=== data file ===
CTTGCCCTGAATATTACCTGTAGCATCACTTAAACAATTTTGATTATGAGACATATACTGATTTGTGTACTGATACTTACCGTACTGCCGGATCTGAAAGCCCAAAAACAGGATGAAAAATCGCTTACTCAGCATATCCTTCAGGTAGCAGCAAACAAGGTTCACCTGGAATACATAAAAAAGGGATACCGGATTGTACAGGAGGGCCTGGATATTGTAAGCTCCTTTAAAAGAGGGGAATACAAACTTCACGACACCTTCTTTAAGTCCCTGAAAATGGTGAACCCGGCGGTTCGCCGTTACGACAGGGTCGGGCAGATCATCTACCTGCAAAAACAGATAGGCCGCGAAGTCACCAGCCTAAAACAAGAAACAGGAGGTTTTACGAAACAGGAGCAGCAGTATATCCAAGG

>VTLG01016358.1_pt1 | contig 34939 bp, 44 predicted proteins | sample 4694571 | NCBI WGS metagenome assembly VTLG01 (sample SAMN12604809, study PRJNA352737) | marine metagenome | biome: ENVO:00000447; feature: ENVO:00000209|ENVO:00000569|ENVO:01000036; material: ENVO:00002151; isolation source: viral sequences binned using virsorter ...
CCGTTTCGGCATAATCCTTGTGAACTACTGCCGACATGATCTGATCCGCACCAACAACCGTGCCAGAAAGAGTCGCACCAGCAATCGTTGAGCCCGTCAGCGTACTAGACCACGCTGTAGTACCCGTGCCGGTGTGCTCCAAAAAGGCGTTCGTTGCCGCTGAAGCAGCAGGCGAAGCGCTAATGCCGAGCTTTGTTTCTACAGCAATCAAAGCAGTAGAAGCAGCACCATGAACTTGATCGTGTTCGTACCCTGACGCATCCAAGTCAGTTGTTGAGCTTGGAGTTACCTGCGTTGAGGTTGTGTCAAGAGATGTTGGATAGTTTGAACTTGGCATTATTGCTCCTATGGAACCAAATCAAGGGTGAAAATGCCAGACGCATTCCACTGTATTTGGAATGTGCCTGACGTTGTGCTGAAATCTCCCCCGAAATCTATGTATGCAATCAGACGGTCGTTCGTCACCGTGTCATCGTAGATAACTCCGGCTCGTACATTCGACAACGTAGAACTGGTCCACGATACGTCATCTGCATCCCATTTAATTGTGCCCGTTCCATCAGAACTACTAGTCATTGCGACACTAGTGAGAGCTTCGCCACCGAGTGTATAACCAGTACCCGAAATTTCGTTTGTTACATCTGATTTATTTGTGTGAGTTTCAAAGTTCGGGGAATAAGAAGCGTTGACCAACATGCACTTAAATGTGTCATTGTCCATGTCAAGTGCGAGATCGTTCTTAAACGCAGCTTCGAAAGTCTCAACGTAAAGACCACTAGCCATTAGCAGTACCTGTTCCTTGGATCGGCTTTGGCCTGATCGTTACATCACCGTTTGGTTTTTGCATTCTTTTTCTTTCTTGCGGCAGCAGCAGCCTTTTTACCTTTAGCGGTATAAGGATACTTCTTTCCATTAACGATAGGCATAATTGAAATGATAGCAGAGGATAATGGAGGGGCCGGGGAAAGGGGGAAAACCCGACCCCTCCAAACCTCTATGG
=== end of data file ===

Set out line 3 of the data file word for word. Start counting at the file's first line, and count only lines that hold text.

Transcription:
CCGTTTCGGCATAATCCTTGTGAACTACTGCCGACATGATCTGATCCGCACCAACAACCGTGCCAGAAAGAGTCGCACCAGCAATCGTTGAGCCCGTCAGCGTACTAGACCACGCTGTAGTACCCGTGCCGGTGTGCTCCAAAAAGGCGTTCGTTGCCGCTGAAGCAGCAGGCGAAGCGCTAATGCCGAGCTTTGTTTCTACAGCAATCAAAGCAGTAGAAGCAGCACCATGAACTTGATCGTGTTCGTACCCTGACGCATCCAAGTCAGTTGTTGAGCTTGGAGTTACCTGCGTTGAGGTTGTGTCAAGAGATGTTGGATAGTTTGAACTTGGCATTATTGCTCCTATGGAACCAAATCAAGGGTGAAAATGCCAGACGCATTCCACTGTATTTGGAATGTGCCTGACGTTGTGCTGAAATCTCCCCCGAAATCTATGTATGCAATCAGACGGTCGTTCGTCACCGTGTCATCGTAGATAACTCCGGCTCGTACATTCGACAACGTAGAACTGGTCCACGATACGTCATCTGCATCCCATTTAATTGTGCCCGTTCCATCAGAACTACTAGTCATTGCGACACTAGTGAGAGCTTCGCCACCGAGTGTATAACCAGTACCCGAAATTTCGTTTGTTACATCTGATTTATTTGTGTGAGTTTCAAAGTTCGGGGAATAAGAAGCGTTGACCAACATGCACTTAAATGTGTCATTGTCCATGTCAAGTGCGAGATCGTTCTTAAACGCAGCTTCGAAAGTCTCAACGTAAAGACCACTAGCCATTAGCAGTACCTGTTCCTTGGATCGGCTTTGGCCTGATCGTTACATCACCGTTTGGTTTTTGCATTCTTTTTCTTTCTTGCGGCAGCAGCAGCCTTTTTACCTTTAGCGGTATAAGGATACTTCTTTCCATTAACGATAGGCATAATTGAAATGATAGCAGAGGATAATGGAGGGGCCGGGGAAAGGGGGAAAACCCGACCCCTCCAAACCTCTATGG